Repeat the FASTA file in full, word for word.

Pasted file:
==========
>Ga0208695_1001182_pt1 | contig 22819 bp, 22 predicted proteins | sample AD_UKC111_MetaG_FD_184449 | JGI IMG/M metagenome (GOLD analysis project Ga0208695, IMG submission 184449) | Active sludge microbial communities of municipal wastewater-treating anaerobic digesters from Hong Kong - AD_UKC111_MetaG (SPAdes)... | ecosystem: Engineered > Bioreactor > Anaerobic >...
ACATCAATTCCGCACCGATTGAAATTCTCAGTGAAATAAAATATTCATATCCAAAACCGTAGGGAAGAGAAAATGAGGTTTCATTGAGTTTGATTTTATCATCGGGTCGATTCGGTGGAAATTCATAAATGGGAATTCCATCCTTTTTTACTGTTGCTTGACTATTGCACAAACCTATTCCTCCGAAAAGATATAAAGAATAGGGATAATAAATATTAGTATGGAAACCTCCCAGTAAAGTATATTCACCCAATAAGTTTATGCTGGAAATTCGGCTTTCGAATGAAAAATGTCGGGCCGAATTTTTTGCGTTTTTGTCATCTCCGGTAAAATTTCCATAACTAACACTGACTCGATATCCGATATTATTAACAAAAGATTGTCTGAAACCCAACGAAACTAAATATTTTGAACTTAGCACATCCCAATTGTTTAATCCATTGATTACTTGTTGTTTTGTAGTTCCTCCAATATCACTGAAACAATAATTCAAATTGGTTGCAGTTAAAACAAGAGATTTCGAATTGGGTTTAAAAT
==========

>Ga0208695_1001182_pt1 | contig 22819 bp, 22 predicted proteins | sample AD_UKC111_MetaG_FD_184449 | JGI IMG/M metagenome (GOLD analysis project Ga0208695, IMG submission 184449) | Active sludge microbial communities of municipal wastewater-treating anaerobic digesters from Hong Kong - AD_UKC111_MetaG (SPAdes)... | ecosystem: Engineered > Bioreactor > Anaerobic >...
ACATCAATTCCGCACCGATTGAAATTCTCAGTGAAATAAAATATTCATATCCAAAACCGTAGGGAAGAGAAAATGAGGTTTCATTGAGTTTGATTTTATCATCGGGTCGATTCGGTGGAAATTCATAAATGGGAATTCCATCCTTTTTTACTGTTGCTTGACTATTGCACAAACCTATTCCTCCGAAAAGATATAAAGAATAGGGATAATAAATATTAGTATGGAAACCTCCCAGTAAAGTATATTCACCCAATAAGTTTATGCTGGAAATTCGGCTTTCGAATGAAAAATGTCGGGCCGAATTTTTTGCGTTTTTGTCATCTCCGGTAAAATTTCCATAACTAACACTGACTCGATATCCGATATTATTAACAAAAGATTGTCTGAAACCCAACGAAACTAAATATTTTGAACTTAGCACATCCCAATTGTTTAATCCATTGATTACTTGTTGTTTTGTAGTTCCTCCAATATCACTGAAACAATAATTCAAATTGGTTGCAGTTAAAACAAGAGATTTCGAATTGGGTTTAAAAT